Dear Jason Biggs, although the task is very difficult, but we see nothing complicated in the film itself.

Can you publish the data used to create the film?

Posted 23 days ago

I overwrote the cube files from the first clip. I still have them from the second clip, but they are about 500 MB in total. I've attached an example of a random one (I had to change extension to .txt for the upload to work) and the template I used for the input file to CP2K. The initial conditions I used for the second run were just:

initPos = N@{{4, 4, 4}, {6, 6, 4}, {6, 6, 6}};

To generate the input file then you just use:

 Append[Flatten@initPos, frame], "input.txt"];

Then run the calculation with:

RunProcess[{"cp2k.sopt", "-i", "input.txt", "-o", "testoutput.txt"}];

Michael, thank you. In general, this is a very interesting approach to solving the problem of the dynamics of atoms and molecules.

I spent about two evenings on it that's how technology navigation is learned, the hard way

CP2K is one of the better free dynamic chemical simulators.

Always on my mind is: chemical simulators, electronics simulators, building design simulators (including many simulators, rich in pertinent information), raytrace simulation (physical light appearance simulators / 3D cad design even game design), city simulators. they are too large to just "release in mathematica" (would have to be just one installed add-on, for most)

they have huge interfaces (popular 3D game design interfaces are a good example) and mathematica is poor at that. huge code bases (mathematica is good at that but isn't connected for many reasons)

the simulator code is custom and the rich information locked in it. the math is poor in these (often so is ability to modify). there is little way to interact with Mathematica (a few file format converters - usually very limited in ability, cut&past - very limited). many ask about MathLink but few or none have ever produced any product that links up with any large simulator.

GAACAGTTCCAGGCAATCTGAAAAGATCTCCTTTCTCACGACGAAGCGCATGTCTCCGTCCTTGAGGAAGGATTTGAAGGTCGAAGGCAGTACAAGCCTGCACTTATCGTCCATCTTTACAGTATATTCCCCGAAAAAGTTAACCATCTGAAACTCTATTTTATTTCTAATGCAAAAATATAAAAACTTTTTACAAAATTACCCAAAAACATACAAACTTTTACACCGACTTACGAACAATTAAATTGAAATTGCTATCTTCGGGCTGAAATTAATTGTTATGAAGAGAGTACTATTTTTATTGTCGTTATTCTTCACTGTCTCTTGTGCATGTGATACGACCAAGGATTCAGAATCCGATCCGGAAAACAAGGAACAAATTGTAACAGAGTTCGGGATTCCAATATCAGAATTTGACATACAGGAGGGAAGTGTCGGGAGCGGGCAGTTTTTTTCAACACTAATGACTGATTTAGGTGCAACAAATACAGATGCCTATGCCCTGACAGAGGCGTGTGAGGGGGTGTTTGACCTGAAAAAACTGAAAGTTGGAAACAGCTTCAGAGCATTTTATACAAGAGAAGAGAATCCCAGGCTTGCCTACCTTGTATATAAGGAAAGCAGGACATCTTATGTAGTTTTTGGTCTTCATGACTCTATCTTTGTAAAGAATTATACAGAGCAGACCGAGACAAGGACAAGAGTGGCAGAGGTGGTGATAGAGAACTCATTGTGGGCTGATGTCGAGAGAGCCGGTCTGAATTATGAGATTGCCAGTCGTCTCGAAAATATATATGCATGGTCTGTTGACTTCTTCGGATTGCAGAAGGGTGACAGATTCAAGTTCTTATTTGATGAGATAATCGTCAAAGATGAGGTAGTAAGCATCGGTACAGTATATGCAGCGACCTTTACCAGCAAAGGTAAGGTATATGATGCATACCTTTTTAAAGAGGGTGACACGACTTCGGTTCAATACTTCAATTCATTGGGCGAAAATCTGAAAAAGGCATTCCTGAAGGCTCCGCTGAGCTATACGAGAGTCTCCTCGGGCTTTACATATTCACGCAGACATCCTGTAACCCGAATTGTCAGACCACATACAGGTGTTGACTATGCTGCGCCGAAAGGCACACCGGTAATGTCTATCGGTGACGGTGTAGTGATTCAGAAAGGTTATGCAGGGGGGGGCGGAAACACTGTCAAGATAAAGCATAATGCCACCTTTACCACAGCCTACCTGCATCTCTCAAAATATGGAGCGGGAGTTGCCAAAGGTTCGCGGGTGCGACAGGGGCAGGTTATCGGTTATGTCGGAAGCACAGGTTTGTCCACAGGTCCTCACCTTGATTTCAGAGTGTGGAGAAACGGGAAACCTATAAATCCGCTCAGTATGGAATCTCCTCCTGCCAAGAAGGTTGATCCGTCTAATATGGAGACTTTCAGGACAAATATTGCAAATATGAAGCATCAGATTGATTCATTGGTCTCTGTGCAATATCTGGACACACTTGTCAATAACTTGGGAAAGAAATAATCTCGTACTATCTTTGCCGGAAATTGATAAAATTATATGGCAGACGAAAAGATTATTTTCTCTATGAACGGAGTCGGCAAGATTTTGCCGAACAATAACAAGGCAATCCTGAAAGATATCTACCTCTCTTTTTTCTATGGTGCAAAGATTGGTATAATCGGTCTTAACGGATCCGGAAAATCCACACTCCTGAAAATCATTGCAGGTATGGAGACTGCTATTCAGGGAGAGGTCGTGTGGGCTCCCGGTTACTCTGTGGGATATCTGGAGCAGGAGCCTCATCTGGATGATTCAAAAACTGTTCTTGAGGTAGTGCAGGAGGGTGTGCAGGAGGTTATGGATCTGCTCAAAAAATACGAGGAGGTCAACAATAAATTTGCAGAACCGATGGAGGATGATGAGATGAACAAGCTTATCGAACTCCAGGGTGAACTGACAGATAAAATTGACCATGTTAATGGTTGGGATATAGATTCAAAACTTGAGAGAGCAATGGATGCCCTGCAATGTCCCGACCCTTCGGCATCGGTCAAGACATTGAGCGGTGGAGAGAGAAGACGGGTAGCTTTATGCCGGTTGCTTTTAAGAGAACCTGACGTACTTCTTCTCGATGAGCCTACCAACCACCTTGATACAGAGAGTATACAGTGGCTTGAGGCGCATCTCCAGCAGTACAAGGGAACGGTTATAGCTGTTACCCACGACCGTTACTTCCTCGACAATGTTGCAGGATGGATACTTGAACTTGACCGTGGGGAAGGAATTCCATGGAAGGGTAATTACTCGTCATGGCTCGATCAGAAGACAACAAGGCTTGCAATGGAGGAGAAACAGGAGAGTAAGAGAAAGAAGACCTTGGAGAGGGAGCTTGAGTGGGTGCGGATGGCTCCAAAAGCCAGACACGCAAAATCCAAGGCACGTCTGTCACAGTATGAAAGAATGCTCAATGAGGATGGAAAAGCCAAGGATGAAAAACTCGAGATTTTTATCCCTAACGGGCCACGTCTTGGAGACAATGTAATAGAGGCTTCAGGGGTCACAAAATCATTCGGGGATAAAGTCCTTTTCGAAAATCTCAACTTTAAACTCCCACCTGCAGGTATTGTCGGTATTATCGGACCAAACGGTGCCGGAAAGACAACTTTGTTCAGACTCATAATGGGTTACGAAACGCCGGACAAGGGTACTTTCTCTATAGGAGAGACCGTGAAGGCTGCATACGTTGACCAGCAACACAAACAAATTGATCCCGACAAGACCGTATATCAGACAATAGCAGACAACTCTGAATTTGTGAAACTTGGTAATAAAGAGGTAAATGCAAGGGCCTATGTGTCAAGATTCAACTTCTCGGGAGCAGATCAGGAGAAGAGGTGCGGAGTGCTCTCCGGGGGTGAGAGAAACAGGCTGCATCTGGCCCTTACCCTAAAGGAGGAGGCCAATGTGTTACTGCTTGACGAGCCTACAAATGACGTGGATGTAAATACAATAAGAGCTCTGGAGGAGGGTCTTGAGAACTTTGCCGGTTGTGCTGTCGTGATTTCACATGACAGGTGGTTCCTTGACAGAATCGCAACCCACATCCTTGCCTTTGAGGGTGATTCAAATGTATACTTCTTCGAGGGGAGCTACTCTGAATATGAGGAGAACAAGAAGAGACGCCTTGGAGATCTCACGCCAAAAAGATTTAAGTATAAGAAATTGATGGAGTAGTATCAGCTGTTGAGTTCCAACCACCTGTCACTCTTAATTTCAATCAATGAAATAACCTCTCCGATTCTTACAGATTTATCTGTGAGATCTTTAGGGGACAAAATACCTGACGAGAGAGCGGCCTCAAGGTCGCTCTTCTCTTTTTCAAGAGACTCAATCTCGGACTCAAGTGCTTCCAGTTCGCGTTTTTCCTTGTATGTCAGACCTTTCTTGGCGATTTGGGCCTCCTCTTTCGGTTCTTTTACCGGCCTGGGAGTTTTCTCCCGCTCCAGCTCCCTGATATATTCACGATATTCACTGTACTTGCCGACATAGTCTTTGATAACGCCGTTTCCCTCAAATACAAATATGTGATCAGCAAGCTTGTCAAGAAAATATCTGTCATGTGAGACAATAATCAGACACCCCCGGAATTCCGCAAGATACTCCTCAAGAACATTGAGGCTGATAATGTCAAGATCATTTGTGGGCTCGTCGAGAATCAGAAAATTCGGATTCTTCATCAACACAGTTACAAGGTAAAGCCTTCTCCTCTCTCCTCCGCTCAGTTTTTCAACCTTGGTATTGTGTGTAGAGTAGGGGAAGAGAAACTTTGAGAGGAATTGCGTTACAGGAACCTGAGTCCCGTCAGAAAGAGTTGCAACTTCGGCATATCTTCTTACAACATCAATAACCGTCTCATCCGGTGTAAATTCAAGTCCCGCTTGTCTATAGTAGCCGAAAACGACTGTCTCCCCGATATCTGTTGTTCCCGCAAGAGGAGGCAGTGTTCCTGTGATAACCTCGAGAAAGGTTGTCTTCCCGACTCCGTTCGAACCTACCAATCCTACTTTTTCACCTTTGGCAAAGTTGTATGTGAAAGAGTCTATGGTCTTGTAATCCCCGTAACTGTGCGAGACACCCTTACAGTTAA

mathematica, despite not being "higher level than C", can compile and run code "as good or better". but it's ability to offer "large interfaces" is poor. the people willing to tackle "rewriting a simulator in mathematica" and provide a thorough MathLink interface: is about none. we don't have a mathematica download area with mathlinke'd simulators, not even one. CDF format is really only good at (trivial) problem exhibition.

this is a predicament that i frequently think about

a ton of custom simulators that can't do math and have no "central language"

a best mathematics, algorithms, code program which can't do "interfaces" (interfaces much due a cross platform lib issues, software wars, etc)

mapping is a good example of a technology that was simulated by custom apps that somehow gets "active" in mathematica

mapping companies made special large interfaces and multi-layered maps and mapping format files. these became orchestrated systems of standards of "how to transmit various mapping information". finally mathematica offers mapping data that has drivers capable of reading that information which is rich which (simulator specific information of how it is used)

the result: mathematica has powerful mapping simulation (though little interface). no circuit simulation.

but what about the rest? good question.

this is a good example of a potential developer that started with foreign source and file format, relied on coding the format in another language and viewing in mathematica. in the end (or rather presently), there is no interface only graphics that is difficult to utilize

chemistry is a better situation. there are standard formats of "chemical information systems", mathematica offers live download of certain sources (data with pertinent information specific formatting, making it potable for mathematica to offer simulations and coding with), and mathematica has examples of minior simulation. if you compared it to solar information systems and data you might find the chemical simulations are ... not as well formated. (but compare mathematica's solar simulation with professional "space" solar simulators, you'll find there's also allot to be done comparably)

so these carefully laid out formats (containing data meant to be utilized in many kinds of simulations easily): they go so far but tend to stop before becoming as useful as the simulators they come from (i should rather say mathematica is like a swiss army knife tool that can do particular research the simulators cannot do because they have no foundation for doing things other than "mostly" pre-conceived actions)